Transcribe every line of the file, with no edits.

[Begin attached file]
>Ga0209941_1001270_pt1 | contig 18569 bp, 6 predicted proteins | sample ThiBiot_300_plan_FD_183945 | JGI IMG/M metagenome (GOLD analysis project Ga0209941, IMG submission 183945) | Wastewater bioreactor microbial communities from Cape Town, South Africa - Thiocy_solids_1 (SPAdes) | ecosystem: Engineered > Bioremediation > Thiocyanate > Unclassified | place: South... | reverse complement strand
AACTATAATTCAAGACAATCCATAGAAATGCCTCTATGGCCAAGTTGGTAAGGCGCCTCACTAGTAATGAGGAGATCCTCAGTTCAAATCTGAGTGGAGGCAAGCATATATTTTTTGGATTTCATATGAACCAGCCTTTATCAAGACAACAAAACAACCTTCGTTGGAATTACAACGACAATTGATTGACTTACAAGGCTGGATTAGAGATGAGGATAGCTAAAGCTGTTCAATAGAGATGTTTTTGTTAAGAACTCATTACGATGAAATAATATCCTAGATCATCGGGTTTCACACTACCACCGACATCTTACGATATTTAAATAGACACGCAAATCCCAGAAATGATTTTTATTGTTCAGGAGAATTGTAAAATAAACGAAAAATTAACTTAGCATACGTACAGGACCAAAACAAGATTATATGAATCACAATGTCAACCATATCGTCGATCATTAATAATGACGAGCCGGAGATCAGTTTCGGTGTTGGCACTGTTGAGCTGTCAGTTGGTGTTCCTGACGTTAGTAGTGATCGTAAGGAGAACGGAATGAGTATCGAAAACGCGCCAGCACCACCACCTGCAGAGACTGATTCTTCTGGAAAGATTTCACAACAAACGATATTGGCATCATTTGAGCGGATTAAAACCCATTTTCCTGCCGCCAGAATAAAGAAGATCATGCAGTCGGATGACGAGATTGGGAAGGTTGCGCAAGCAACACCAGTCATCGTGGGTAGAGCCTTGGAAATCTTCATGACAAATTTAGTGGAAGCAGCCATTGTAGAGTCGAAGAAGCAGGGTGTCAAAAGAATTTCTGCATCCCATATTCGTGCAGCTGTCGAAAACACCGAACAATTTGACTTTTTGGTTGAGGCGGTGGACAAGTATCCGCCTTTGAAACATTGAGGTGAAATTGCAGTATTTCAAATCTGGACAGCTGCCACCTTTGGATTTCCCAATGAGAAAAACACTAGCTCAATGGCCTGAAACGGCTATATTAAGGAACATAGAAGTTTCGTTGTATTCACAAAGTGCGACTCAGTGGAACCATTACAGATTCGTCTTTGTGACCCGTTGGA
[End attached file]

>Ga0209941_1001270_pt1 | contig 18569 bp, 6 predicted proteins | sample ThiBiot_300_plan_FD_183945 | JGI IMG/M metagenome (GOLD analysis project Ga0209941, IMG submission 183945) | Wastewater bioreactor microbial communities from Cape Town, South Africa - Thiocy_solids_1 (SPAdes) | ecosystem: Engineered > Bioremediation > Thiocyanate > Unclassified | place: South... | reverse complement strand
AACTATAATTCAAGACAATCCATAGAAATGCCTCTATGGCCAAGTTGGTAAGGCGCCTCACTAGTAATGAGGAGATCCTCAGTTCAAATCTGAGTGGAGGCAAGCATATATTTTTTGGATTTCATATGAACCAGCCTTTATCAAGACAACAAAACAACCTTCGTTGGAATTACAACGACAATTGATTGACTTACAAGGCTGGATTAGAGATGAGGATAGCTAAAGCTGTTCAATAGAGATGTTTTTGTTAAGAACTCATTACGATGAAATAATATCCTAGATCATCGGGTTTCACACTACCACCGACATCTTACGATATTTAAATAGACACGCAAATCCCAGAAATGATTTTTATTGTTCAGGAGAATTGTAAAATAAACGAAAAATTAACTTAGCATACGTACAGGACCAAAACAAGATTATATGAATCACAATGTCAACCATATCGTCGATCATTAATAATGACGAGCCGGAGATCAGTTTCGGTGTTGGCACTGTTGAGCTGTCAGTTGGTGTTCCTGACGTTAGTAGTGATCGTAAGGAGAACGGAATGAGTATCGAAAACGCGCCAGCACCACCACCTGCAGAGACTGATTCTTCTGGAAAGATTTCACAACAAACGATATTGGCATCATTTGAGCGGATTAAAACCCATTTTCCTGCCGCCAGAATAAAGAAGATCATGCAGTCGGATGACGAGATTGGGAAGGTTGCGCAAGCAACACCAGTCATCGTGGGTAGAGCCTTGGAAATCTTCATGACAAATTTAGTGGAAGCAGCCATTGTAGAGTCGAAGAAGCAGGGTGTCAAAAGAATTTCTGCATCCCATATTCGTGCAGCTGTCGAAAACACCGAACAATTTGACTTTTTGGTTGAGGCGGTGGACAAGTATCCGCCTTTGAAACATTGAGGTGAAATTGCAGTATTTCAAATCTGGACAGCTGCCACCTTTGGATTTCCCAATGAGAAAAACACTAGCTCAATGGCCTGAAACGGCTATATTAAGGAACATAGAAGTTTCGTTGTATTCACAAAGTGCGACTCAGTGGAACCATTACAGATTCGTCTTTGTGACCCGTTGGA